We went through all the rock ‘n’ roll movies after that: Velvet Goldmine, Party Monster, True Romance, Gummo... Our Friday night tradition, and it’s nice to have something to look forward to. Sometimes, when her mom’s in the other room, Elisa’ll lean into me and I’ll put my arm around her and feel wild horses in my chest like I can’t hardly remember.
And one night I put my mouth to hers; the kiss less like strawberries than I could have guessed, but still something galvanic. I slide my hand under her shirt, feeling along the fleshy part of her belly. My ring and little finger playing some, just starting to reach under her belt to feel the hem of what is underneath. She looks at me and her eyes are as big as I’ve seen them. And when she whispers, Wait, I take my hand out from under her clothes and let it rest there on top of her stomach.
The second time I see the coyote, I am in the car with Leo. It’s my birthday and Leo says we are going to have a party. So we’re up at five in the morning and out, into Leo’s ’86 Nissan Z, and it’s there as we turn onto County Road 10, loping along the side of the highway; its mouth hangs open and its eyes are two little slits. Its feet seem to hardly touch the ground as it bounds out into the desert. And I feel so alive inside it hurts.
We take the I-17 south through Scottsdale, onto the I-10 and then through Tucson. To Nogales, Arizona, where we park in a strip mall and walk across the street and through the revolving, one-way turnstile gates like we’re going to the zoo or a ballgame. And then we’re in Nogales, Mexico. Leo makes a couple of trips south every year but this is the first time he has brought me. Today I am fifteen years old and my father is acting like a human being.
The street vendors are already out, have been out for hours, Leo says. Small children, brown and skinny, missing fingers, a leg, an eye. They offer Chiclets in little paper boxes one for a quarter. There are men in charro regalia standing next to donkeys painted black and white so that they look like zebras—zonkeys, Leo calls them—and the smell wafts from carts with meat frying in oil scraped off the top of the river.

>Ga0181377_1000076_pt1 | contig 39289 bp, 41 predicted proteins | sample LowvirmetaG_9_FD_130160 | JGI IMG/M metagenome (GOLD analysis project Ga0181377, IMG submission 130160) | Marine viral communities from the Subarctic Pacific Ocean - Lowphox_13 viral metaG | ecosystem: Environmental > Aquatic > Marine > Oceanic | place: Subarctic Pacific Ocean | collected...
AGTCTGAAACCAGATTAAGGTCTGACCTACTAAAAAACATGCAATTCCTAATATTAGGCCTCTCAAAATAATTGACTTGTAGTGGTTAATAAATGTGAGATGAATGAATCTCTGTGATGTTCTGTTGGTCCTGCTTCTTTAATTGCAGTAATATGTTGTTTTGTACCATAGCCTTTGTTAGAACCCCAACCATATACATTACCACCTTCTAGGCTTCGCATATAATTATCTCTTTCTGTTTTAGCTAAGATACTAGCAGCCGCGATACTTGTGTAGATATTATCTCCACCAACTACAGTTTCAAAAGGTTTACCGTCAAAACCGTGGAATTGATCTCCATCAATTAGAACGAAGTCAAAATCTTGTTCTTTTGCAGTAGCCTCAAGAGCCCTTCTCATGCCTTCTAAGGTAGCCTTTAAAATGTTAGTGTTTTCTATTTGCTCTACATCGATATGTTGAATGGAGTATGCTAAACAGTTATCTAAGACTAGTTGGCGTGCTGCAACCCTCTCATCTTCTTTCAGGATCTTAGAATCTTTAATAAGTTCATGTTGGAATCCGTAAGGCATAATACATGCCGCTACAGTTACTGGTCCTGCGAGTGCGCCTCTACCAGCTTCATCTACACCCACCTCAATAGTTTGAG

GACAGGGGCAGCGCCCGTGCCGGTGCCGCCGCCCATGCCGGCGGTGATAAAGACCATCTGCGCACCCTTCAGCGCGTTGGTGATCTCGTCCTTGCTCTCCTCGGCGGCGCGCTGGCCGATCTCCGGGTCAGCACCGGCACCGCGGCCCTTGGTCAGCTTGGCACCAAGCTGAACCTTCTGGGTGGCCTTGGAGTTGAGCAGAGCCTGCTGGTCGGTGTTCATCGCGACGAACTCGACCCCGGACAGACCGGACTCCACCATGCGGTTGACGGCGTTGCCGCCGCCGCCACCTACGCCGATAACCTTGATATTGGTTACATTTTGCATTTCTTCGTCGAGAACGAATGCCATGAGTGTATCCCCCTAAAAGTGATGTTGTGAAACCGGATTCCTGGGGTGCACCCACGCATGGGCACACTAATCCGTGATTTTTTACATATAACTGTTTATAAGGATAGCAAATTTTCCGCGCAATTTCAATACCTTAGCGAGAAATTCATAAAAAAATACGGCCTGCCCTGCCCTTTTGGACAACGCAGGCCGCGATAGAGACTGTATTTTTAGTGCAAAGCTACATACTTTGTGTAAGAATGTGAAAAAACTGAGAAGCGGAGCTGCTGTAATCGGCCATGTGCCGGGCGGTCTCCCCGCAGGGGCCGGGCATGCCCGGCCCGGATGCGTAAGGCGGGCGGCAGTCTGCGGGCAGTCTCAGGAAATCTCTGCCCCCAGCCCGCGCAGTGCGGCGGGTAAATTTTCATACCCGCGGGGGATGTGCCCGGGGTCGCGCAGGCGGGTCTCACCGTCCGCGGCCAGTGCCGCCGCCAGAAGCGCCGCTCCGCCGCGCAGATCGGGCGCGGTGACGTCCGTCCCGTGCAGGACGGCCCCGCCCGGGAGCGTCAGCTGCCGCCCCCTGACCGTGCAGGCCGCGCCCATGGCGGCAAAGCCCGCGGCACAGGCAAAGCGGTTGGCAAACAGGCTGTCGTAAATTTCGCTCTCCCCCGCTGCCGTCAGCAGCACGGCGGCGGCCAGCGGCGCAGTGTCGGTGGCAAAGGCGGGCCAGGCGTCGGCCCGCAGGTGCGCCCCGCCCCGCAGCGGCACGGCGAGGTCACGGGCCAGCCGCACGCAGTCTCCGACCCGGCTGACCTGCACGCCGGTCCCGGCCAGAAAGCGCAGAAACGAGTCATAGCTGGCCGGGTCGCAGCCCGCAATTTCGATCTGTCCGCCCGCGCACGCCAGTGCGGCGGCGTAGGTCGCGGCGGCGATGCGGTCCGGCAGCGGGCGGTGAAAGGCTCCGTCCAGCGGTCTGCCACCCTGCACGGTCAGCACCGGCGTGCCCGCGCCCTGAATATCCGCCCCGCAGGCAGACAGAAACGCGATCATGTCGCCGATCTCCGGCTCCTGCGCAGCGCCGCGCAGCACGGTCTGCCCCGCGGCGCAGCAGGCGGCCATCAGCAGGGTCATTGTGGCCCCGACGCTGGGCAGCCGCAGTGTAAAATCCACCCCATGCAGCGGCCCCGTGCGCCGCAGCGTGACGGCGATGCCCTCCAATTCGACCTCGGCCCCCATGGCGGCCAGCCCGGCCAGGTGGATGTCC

We walk down the main strip. On the side streets the shops are little more than dimly lit boxcar shipping containers, full with backpacks and leather jackets, fake Oakley sunglasses, glass pipes shaped like turtles and jaguars and ones made from hollowed bone. There are display cases lined up with switchblades and knives much larger.
“Don’t wander,” Leo says. “Little American boys disappear here.”
He buys carne on a stick and a cola, a churro for me. We sit on the curb with our feet in the gutter and we eat. A stray with a split eye and mange comes up looking for food and Leo kicks a foot at it.
“It’s a different world down here,” he starts. “I know you think your life is hard right now, but you don’t know a damn thing about real struggle. You think you know something about hardship because your mom died and the house we live in isn’t nice like the ones around it? Spend a winter in Sonora living in a tent and you’ll get goddamn appreciative.”
I follow him over broken cobblestones, down a side street, up another, into a little courtyard behind a sign that reads Posada Los Nogales.
It’s a motel, I can tell that from the spread of the rooms. We move into a covered patio area with six or so unoccupied tables and only the proprietor at the counter.
“Hola, Duro,” Leo says, and he rubs the stubble on his jaw. The man comes out from behind the counter and stares up at him. He smiles; he grips Leo’s hand like they are old friends.
“Chingala wey, que pasó?” the man says. His black hair is combed back and receding on the sides. The tanned skin on his face falls in heavy folds around his jowls, like plates on a rhino.
“Duro,” Leo says; he takes my wrist and pulls me forward. “Este es mi hijo. Today is his birthday, tiene quince años. Un hombre.” And their eyes meet in some shared acknowledgement.